When we came here, only three days ago, the dust raised by their horses' heels had scarcely settled.
As a general thing the bushwhackers in this section are mounted upon fine animals, and if they get the start of us beyond the range of our Sharp's carbines, we are rarely able to over take them.
In the battalion of the Sixth Kansas cavalry there are some good horses, and in a chase a trooper may now and then be able to dash ahead of his comrades
rals McCulloch and McIntosh.
The enemy's losses of enlisted men, killed and wounded, also exceeded ours, besides General Curtis captured nearly a thousand prisoners.
That this sketch might be as accurate as possible, I spent three days last October, when we were encamped on the battle-field of Pea Ridge, in ascertaining the positions of different divisions of the two armies.
A gentleman who was with General Curtis during the three day's struggle accompanied us over the field, and was able-second regiments Indiana infantry, and Thirty-seventh regiment Illinois infantry.
At other places on the field the federal dead had been buried in smaller groups than at the points mentioned above.. When we were encamped on the battle-field in October, the traces of this great battle still mast visible were around Elk Horn tavern.
The trees in the orchard and the small undergrowth in the woods near by were much scarred and cut to pieces by small arms and by grape and canister of the two arm
ts garrisoned by our troops.
As no family is permitted to keep much stock, very little of their corn will be fed to their own animals.
But all they have to spare will doubtless bring a fair price if sold to our troops, provided it is not taken before being sold.
Fruits are quite an item in the foodstuffs consumed by the people of this country; and there is good prospect of an abundant yield of apples, peaches, pears, &c., this season.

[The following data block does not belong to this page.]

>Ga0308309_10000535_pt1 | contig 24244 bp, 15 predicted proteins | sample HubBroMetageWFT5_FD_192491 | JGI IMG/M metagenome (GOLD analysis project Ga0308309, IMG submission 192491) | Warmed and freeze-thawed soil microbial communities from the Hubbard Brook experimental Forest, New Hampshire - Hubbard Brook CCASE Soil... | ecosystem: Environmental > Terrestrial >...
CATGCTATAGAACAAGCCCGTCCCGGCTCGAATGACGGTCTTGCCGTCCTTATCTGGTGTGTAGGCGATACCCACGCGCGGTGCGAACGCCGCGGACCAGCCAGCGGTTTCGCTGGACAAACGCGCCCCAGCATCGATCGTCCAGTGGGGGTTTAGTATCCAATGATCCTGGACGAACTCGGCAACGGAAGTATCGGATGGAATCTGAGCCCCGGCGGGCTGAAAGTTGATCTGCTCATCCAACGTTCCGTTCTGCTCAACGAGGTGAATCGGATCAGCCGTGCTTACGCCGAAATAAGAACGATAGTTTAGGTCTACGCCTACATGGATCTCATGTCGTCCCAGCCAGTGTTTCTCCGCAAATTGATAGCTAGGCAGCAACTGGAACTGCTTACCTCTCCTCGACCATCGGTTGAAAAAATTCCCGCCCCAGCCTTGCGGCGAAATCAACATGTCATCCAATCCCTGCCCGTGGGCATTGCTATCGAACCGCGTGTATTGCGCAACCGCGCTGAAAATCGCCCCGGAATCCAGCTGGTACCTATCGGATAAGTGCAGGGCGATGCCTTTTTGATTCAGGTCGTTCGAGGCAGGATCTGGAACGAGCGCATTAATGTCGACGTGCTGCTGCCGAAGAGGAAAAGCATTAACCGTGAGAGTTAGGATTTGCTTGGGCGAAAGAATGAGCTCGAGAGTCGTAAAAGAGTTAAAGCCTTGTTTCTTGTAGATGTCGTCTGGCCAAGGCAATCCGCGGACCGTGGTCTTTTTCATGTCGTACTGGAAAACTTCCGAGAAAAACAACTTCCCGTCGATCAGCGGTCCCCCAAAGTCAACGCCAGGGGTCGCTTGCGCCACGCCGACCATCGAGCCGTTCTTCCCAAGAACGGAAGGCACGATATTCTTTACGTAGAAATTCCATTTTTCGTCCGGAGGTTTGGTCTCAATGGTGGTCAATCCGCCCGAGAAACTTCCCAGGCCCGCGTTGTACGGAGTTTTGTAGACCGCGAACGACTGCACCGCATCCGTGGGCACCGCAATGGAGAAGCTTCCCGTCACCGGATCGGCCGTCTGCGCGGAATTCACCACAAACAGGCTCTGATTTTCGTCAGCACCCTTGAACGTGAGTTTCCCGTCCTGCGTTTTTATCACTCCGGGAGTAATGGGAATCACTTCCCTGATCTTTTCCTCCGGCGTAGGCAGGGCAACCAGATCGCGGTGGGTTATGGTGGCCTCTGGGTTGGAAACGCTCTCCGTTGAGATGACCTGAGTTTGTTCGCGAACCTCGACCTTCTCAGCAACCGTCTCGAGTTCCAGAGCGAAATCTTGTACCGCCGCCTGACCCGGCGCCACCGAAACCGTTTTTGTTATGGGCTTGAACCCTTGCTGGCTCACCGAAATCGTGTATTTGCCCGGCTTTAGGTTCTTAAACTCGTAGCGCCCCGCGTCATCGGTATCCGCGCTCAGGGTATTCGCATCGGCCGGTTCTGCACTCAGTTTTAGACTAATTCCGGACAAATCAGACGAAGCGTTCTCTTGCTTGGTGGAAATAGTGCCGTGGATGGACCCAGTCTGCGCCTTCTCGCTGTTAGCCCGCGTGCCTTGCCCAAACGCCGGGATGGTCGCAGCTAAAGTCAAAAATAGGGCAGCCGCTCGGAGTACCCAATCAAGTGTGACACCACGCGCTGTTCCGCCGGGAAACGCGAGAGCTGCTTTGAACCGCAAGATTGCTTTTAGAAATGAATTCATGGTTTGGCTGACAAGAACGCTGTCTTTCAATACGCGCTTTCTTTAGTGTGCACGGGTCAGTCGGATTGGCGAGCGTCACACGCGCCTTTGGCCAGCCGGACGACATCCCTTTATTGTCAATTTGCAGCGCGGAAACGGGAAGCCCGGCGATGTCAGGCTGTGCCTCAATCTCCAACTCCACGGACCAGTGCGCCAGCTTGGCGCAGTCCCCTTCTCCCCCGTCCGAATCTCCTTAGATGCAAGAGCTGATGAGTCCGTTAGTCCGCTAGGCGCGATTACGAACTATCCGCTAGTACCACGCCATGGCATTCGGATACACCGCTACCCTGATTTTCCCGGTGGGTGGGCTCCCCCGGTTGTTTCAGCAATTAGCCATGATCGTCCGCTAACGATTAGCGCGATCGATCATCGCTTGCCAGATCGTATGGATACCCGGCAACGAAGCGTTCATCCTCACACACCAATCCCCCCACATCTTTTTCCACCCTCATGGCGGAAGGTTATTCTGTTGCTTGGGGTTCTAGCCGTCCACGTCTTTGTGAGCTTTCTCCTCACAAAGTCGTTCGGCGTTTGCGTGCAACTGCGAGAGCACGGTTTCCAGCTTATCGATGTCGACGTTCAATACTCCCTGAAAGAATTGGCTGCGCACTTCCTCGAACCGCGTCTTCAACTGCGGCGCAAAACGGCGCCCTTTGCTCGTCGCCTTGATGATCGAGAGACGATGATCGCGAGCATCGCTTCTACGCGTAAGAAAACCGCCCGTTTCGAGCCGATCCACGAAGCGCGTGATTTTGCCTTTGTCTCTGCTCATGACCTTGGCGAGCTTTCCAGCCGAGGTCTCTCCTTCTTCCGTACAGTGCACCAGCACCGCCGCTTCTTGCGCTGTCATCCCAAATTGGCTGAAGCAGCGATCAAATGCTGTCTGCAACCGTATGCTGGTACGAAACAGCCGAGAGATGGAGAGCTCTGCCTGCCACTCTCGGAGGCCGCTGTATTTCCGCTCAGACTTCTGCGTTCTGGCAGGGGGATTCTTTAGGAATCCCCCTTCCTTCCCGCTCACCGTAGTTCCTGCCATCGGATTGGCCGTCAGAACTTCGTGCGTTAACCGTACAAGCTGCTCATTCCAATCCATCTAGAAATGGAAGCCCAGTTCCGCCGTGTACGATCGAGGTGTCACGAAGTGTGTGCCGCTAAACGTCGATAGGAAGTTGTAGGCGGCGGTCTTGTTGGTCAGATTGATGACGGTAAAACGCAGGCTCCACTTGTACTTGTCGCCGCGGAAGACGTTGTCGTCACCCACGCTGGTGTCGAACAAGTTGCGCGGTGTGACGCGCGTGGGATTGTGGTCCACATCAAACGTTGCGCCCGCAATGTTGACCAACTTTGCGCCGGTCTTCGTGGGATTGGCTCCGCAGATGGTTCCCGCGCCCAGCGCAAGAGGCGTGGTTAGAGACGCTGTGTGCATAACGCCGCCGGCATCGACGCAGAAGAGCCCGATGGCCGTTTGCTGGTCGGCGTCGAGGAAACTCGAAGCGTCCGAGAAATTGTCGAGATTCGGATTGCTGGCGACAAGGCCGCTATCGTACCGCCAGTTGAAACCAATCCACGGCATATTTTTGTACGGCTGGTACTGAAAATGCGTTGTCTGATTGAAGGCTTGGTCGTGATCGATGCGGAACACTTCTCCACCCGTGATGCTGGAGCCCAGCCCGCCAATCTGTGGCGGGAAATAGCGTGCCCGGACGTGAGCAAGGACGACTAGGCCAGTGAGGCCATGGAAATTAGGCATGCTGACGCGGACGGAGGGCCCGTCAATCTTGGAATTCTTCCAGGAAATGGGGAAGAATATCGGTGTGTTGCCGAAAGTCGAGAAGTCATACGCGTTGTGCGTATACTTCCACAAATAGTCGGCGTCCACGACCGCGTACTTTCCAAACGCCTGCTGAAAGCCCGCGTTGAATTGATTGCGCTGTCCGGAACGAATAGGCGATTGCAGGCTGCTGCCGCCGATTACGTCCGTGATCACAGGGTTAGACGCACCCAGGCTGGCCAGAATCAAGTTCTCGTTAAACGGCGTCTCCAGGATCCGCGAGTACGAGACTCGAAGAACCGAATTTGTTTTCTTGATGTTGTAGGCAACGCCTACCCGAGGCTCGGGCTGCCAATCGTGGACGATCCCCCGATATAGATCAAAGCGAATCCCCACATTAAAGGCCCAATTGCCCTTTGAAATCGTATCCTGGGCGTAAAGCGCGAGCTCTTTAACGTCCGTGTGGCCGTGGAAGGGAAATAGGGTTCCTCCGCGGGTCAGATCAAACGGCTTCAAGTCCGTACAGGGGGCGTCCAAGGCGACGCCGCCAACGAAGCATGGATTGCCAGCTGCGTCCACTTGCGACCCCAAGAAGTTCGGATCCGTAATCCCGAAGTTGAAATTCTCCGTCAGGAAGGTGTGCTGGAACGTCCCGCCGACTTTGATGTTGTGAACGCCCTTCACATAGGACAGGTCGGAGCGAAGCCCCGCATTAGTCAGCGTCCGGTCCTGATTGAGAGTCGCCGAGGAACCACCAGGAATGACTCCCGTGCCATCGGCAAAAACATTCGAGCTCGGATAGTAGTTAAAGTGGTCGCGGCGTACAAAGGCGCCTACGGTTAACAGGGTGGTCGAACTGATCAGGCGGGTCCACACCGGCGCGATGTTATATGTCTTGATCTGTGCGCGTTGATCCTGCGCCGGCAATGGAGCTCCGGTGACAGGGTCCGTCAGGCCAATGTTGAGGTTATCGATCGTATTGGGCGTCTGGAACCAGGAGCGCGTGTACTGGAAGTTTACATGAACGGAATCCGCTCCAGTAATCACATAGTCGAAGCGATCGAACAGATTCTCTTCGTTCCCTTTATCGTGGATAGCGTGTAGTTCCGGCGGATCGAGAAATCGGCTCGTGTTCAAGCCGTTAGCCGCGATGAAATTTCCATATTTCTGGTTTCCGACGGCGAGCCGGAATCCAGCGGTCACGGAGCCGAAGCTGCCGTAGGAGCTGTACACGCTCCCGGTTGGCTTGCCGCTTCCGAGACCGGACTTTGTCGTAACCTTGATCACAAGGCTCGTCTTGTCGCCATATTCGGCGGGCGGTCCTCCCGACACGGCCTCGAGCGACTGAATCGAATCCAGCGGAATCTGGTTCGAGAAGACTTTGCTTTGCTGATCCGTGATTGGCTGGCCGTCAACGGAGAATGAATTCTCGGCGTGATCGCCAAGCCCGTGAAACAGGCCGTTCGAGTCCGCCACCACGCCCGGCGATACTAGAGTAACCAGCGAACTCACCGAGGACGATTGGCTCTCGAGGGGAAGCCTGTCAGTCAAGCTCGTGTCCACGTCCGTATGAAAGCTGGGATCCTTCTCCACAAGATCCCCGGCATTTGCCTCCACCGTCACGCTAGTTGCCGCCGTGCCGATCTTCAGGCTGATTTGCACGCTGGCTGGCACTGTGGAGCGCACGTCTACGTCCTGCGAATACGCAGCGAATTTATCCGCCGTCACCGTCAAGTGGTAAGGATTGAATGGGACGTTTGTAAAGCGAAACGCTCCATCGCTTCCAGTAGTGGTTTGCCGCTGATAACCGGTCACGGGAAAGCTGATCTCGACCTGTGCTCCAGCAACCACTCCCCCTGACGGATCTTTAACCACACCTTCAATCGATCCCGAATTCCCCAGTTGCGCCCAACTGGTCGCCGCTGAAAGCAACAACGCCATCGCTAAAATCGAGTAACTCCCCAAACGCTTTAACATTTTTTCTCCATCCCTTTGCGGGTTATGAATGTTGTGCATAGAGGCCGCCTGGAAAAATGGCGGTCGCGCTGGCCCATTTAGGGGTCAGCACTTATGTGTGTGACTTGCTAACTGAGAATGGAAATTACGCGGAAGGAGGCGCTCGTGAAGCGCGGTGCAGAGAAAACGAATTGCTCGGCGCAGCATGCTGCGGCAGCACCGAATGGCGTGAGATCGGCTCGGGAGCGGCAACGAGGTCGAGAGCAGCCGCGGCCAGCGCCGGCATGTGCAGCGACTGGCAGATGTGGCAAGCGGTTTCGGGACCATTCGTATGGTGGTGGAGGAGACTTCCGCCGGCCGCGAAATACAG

When our division was encamped near this place last October, many of the company messes exchanged their surplus rations of coffee and tea for dried apples and peaches, honey, &c. Nearly every family formerly had from half a dozen to several dozen stands of bees.
The women of southwest Missouri surely deserve mention for their noble conduct in sticking to their homesteads and maintaining themselves and their children in the absence of their husbands and fathers and brothers in the war. If I were gifted with elegant expression, nothing could affor
the 3d instant, encamped on White River in Arkansas, near the southern line of Missouri.
It is believed that he either intends to make a raid on Springfield, or to endeavor to capture our supply trains en route between that place and Fort Smith.
There are, probably, nearly three thousand State troops in southwest Missouri, and should he invade the State, they will likely soon to be able to check his movements, and put him to flight.
The energy with which they pressed General Shelby last October, and their success in capturing his artillery, has given them great confidence in their ability to meet an invading force on the field.
General Blunt is still at Fort Smith, but apparently without a command, much to the regret of his friends.
He is, however, attending to some business in connection with the recruiting and organizing of the Eleventh U. S. colored regiment.
A colored regiment ought to be raised in that section in a few weeks.
It is not likely, however, that he cares to